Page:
Natural resources a hot topic at sustainable communities certificate course

Michigan’s natural resources – our fields, forests, lakes, streams and wetlands – contribute greatly to a community’s ability to develop without compromising future generations.

How natural resources contribute to sustainable communities is one of the topics at the first-ever Sustainable Communities Certificate Program to be held at Michigan State University, June 7-8, 2012.  Planning and zoning decision makers at this event will learn about eight key topics: introduction to community sustainability, energy, new economy, natural resources, local food, build environment, mobility and community capacity.  Participants will also hear about climate change, green neighborhood certification programs and successes in sustainable planning.

Natural resources are a community’s green infrastructure – forests, wildlife, agriculture and unique habitats.  Much like our gray infrastructure - our roads sewer and water systems – green infrastructure is an inter-connected system.

Green infrastructure provides a community air purification, water recharge, wildlife habitat, food production, recreation and scenic views.  Rural areas depend on green infrastructure for jobs in forestry, agriculture, mining and other industries. Protecting natural resources is also cost effective – for instance, it is much less expensive to depend on native wetlands to absorb storm water than to construct engineered solutions.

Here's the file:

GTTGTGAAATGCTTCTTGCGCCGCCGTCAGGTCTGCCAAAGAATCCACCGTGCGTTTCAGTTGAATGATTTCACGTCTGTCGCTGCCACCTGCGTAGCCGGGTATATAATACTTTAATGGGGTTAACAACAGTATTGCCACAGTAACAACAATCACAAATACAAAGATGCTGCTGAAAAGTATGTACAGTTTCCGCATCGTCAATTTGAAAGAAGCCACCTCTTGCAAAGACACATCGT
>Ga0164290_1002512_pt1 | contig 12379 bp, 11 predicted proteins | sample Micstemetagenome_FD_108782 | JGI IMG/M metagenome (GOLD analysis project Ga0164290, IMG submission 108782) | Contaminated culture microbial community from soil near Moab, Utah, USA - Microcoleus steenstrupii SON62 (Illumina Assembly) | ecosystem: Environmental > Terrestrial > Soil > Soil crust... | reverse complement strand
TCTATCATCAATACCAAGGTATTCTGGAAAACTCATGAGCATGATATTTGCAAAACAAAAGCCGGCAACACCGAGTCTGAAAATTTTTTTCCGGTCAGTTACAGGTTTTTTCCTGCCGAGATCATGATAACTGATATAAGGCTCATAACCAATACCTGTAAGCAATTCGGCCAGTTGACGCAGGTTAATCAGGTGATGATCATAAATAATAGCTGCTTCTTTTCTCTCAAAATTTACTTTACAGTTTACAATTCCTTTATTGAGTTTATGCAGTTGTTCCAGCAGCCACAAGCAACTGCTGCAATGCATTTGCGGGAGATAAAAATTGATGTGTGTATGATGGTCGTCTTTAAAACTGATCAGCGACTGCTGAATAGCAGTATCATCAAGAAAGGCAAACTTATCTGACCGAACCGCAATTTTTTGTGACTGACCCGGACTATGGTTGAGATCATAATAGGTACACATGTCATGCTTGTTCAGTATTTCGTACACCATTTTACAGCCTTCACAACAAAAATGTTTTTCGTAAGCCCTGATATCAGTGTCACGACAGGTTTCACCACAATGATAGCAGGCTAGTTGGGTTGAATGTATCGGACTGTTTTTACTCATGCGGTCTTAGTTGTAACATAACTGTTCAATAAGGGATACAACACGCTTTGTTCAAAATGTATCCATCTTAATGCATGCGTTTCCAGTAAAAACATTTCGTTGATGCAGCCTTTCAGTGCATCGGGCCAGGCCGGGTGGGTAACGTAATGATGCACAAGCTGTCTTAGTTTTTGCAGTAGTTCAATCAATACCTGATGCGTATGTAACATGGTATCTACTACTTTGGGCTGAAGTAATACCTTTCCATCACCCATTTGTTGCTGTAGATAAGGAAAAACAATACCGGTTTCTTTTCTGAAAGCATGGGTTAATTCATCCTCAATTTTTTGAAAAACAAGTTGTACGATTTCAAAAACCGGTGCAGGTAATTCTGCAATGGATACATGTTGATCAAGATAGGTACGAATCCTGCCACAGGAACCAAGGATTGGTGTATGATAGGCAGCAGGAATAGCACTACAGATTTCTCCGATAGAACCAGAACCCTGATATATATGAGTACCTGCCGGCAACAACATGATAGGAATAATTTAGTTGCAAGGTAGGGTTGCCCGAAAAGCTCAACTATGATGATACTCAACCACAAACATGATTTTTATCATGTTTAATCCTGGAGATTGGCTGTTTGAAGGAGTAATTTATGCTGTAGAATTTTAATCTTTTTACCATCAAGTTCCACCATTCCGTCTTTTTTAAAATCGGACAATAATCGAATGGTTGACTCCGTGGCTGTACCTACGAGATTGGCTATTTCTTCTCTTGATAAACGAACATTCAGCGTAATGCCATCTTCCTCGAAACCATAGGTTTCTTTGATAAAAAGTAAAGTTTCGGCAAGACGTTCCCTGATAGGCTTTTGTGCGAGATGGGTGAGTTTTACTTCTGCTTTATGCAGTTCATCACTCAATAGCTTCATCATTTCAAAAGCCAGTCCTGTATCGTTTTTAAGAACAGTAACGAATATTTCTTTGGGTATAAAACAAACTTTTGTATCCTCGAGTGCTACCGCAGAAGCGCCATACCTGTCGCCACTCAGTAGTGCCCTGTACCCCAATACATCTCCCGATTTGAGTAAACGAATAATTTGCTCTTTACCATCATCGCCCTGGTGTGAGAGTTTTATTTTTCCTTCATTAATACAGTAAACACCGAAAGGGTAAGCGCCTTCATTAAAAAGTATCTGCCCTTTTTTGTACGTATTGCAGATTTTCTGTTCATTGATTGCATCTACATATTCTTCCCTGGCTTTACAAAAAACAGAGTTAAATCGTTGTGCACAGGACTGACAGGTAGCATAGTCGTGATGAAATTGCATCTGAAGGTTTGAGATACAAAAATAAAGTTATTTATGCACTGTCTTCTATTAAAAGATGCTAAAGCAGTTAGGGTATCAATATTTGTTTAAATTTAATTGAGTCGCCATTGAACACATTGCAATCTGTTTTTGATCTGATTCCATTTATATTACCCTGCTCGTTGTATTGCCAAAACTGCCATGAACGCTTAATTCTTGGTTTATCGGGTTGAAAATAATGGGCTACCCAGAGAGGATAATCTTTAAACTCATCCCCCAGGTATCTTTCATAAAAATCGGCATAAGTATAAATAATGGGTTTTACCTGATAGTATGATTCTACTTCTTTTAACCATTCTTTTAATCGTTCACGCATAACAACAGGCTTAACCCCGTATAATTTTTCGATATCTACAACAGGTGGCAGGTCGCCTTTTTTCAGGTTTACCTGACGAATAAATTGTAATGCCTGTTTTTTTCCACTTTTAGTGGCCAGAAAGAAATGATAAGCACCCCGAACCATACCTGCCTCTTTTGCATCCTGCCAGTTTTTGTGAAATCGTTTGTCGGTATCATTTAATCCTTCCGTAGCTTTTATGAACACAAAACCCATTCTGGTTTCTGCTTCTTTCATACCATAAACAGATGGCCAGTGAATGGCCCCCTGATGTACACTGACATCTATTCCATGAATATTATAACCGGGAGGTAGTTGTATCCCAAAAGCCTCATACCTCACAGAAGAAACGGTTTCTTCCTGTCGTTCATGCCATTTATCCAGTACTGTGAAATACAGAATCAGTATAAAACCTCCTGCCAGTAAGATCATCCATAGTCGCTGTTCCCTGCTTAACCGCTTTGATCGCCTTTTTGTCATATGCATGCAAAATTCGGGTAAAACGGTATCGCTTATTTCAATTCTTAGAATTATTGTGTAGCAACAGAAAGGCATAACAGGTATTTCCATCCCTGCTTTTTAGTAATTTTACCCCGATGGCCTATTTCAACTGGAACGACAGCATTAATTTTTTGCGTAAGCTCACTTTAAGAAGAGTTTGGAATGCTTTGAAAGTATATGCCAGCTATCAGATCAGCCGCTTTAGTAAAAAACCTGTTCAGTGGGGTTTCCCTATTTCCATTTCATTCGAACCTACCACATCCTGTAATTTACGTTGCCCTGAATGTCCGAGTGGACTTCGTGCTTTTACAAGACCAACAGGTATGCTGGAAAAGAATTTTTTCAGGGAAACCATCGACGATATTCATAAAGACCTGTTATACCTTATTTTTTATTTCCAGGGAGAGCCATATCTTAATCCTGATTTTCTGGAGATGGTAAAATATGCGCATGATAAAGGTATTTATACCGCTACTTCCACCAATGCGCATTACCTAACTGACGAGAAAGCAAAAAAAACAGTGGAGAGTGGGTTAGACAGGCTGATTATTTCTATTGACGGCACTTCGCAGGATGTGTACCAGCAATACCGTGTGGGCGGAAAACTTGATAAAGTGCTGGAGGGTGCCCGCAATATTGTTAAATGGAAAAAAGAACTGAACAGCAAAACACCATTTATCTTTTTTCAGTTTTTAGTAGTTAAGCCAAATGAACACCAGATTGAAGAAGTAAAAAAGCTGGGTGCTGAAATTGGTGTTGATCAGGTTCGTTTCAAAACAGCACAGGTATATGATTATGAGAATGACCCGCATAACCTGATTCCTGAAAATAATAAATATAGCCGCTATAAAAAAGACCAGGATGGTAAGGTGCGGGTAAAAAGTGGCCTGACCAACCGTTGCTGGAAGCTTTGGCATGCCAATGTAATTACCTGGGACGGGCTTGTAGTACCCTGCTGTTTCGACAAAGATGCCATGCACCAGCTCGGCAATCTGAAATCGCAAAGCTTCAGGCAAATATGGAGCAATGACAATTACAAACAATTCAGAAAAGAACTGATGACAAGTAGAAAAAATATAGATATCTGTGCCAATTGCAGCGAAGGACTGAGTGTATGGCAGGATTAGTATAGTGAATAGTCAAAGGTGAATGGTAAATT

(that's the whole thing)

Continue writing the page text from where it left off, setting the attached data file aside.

Very significantly, it is our green infrastructure that is responsible for Michigan’s large tourism industry.  Just look at many of the highly-successful Pure Michigan campaign videos and you will see our natural resources highlighted.

The ability of our natural resources to provide benefits to this and future generations is threatened by development patterns that split large parcels into smaller ones that are more difficult to manage (parcelization) and by land-use change that breaks the connectivity that characterizes green infrastructure (fractionalization).

There are some great examples in Michigan where communities are taking steps to recognize the importance of green infrastructure and enhance and protect those resources.  Some of the techniques are regulatory, but most rely on creative ways to engage local leaders and landowners in voluntary approaches.  Some of those examples will be described during the certificate program.

The registration deadline for the two-day Sustainable Communities Certificate Program is Friday, June 1, 2012.

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